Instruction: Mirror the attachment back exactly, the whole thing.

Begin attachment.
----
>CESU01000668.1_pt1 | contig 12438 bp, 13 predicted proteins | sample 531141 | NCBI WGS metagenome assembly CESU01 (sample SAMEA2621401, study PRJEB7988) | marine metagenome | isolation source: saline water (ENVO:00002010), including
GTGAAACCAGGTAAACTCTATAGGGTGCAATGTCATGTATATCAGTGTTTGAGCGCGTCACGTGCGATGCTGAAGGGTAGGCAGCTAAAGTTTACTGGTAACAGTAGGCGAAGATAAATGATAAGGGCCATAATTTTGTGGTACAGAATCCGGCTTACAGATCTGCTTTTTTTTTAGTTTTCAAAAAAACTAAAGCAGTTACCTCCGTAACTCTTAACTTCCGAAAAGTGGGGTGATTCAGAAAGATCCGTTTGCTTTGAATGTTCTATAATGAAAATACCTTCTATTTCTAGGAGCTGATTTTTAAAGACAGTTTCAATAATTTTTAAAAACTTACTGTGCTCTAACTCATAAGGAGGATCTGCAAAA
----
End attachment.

>CESU01000668.1_pt1 | contig 12438 bp, 13 predicted proteins | sample 531141 | NCBI WGS metagenome assembly CESU01 (sample SAMEA2621401, study PRJEB7988) | marine metagenome | isolation source: saline water (ENVO:00002010), including
GTGAAACCAGGTAAACTCTATAGGGTGCAATGTCATGTATATCAGTGTTTGAGCGCGTCACGTGCGATGCTGAAGGGTAGGCAGCTAAAGTTTACTGGTAACAGTAGGCGAAGATAAATGATAAGGGCCATAATTTTGTGGTACAGAATCCGGCTTACAGATCTGCTTTTTTTTTAGTTTTCAAAAAAACTAAAGCAGTTACCTCCGTAACTCTTAACTTCCGAAAAGTGGGGTGATTCAGAAAGATCCGTTTGCTTTGAATGTTCTATAATGAAAATACCTTCTATTTCTAGGAGCTGATTTTTAAAGACAGTTTCAATAATTTTTAAAAACTTACTGTGCTCTAACTCATAAGGAGGATCTGCAAAA